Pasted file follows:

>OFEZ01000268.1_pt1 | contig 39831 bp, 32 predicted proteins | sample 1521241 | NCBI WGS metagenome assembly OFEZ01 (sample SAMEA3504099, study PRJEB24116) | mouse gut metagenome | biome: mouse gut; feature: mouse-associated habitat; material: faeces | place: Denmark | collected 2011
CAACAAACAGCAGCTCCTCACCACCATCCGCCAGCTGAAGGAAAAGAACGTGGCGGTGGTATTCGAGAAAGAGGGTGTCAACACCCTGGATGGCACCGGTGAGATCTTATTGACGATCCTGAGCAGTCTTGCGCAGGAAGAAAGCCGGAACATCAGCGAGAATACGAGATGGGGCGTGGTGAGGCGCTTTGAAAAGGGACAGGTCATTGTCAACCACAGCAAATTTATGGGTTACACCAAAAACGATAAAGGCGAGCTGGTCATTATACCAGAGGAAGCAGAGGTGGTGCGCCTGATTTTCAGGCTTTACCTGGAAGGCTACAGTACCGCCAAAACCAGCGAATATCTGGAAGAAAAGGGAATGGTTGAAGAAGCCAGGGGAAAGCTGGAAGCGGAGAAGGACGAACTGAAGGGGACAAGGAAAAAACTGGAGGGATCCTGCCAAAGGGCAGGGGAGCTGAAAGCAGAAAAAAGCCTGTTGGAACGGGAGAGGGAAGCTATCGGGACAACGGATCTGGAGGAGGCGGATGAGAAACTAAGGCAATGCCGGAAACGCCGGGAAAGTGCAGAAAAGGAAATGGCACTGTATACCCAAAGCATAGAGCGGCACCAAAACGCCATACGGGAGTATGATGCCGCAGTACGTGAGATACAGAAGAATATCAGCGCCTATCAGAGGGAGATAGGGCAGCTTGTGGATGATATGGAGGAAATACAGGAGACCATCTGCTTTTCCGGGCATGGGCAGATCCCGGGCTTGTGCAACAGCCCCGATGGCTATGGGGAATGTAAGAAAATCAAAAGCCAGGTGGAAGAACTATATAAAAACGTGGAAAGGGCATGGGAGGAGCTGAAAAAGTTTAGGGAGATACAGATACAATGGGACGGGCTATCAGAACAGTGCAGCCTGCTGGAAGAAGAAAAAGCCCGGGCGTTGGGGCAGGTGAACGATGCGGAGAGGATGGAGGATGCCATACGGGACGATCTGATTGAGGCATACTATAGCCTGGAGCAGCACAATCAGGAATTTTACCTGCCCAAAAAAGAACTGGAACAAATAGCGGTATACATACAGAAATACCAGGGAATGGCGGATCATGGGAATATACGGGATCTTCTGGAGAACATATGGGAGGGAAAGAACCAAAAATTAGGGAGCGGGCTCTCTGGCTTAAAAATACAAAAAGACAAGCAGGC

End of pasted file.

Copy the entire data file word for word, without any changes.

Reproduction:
>OFEZ01000268.1_pt1 | contig 39831 bp, 32 predicted proteins | sample 1521241 | NCBI WGS metagenome assembly OFEZ01 (sample SAMEA3504099, study PRJEB24116) | mouse gut metagenome | biome: mouse gut; feature: mouse-associated habitat; material: faeces | place: Denmark | collected 2011
CAACAAACAGCAGCTCCTCACCACCATCCGCCAGCTGAAGGAAAAGAACGTGGCGGTGGTATTCGAGAAAGAGGGTGTCAACACCCTGGATGGCACCGGTGAGATCTTATTGACGATCCTGAGCAGTCTTGCGCAGGAAGAAAGCCGGAACATCAGCGAGAATACGAGATGGGGCGTGGTGAGGCGCTTTGAAAAGGGACAGGTCATTGTCAACCACAGCAAATTTATGGGTTACACCAAAAACGATAAAGGCGAGCTGGTCATTATACCAGAGGAAGCAGAGGTGGTGCGCCTGATTTTCAGGCTTTACCTGGAAGGCTACAGTACCGCCAAAACCAGCGAATATCTGGAAGAAAAGGGAATGGTTGAAGAAGCCAGGGGAAAGCTGGAAGCGGAGAAGGACGAACTGAAGGGGACAAGGAAAAAACTGGAGGGATCCTGCCAAAGGGCAGGGGAGCTGAAAGCAGAAAAAAGCCTGTTGGAACGGGAGAGGGAAGCTATCGGGACAACGGATCTGGAGGAGGCGGATGAGAAACTAAGGCAATGCCGGAAACGCCGGGAAAGTGCAGAAAAGGAAATGGCACTGTATACCCAAAGCATAGAGCGGCACCAAAACGCCATACGGGAGTATGATGCCGCAGTACGTGAGATACAGAAGAATATCAGCGCCTATCAGAGGGAGATAGGGCAGCTTGTGGATGATATGGAGGAAATACAGGAGACCATCTGCTTTTCCGGGCATGGGCAGATCCCGGGCTTGTGCAACAGCCCCGATGGCTATGGGGAATGTAAGAAAATCAAAAGCCAGGTGGAAGAACTATATAAAAACGTGGAAAGGGCATGGGAGGAGCTGAAAAAGTTTAGGGAGATACAGATACAATGGGACGGGCTATCAGAACAGTGCAGCCTGCTGGAAGAAGAAAAAGCCCGGGCGTTGGGGCAGGTGAACGATGCGGAGAGGATGGAGGATGCCATACGGGACGATCTGATTGAGGCATACTATAGCCTGGAGCAGCACAATCAGGAATTTTACCTGCCCAAAAAAGAACTGGAACAAATAGCGGTATACATACAGAAATACCAGGGAATGGCGGATCATGGGAATATACGGGATCTTCTGGAGAACATATGGGAGGGAAAGAACCAAAAATTAGGGAGCGGGCTCTCTGGCTTAAAAATACAAAAAGACAAGCAGGC